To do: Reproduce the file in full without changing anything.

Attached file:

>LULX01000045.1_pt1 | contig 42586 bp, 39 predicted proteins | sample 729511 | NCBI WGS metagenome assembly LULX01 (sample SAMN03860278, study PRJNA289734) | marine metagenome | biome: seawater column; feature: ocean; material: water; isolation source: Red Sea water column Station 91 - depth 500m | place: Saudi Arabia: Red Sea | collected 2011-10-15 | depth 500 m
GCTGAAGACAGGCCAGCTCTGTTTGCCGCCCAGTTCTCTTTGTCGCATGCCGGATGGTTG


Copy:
>LULX01000045.1_pt1 | contig 42586 bp, 39 predicted proteins | sample 729511 | NCBI WGS metagenome assembly LULX01 (sample SAMN03860278, study PRJNA289734) | marine metagenome | biome: seawater column; feature: ocean; material: water; isolation source: Red Sea water column Station 91 - depth 500m | place: Saudi Arabia: Red Sea | collected 2011-10-15 | depth 500 m
GCTGAAGACAGGCCAGCTCTGTTTGCCGCCCAGTTCTCTTTGTCGCATGCCGGATGGTTG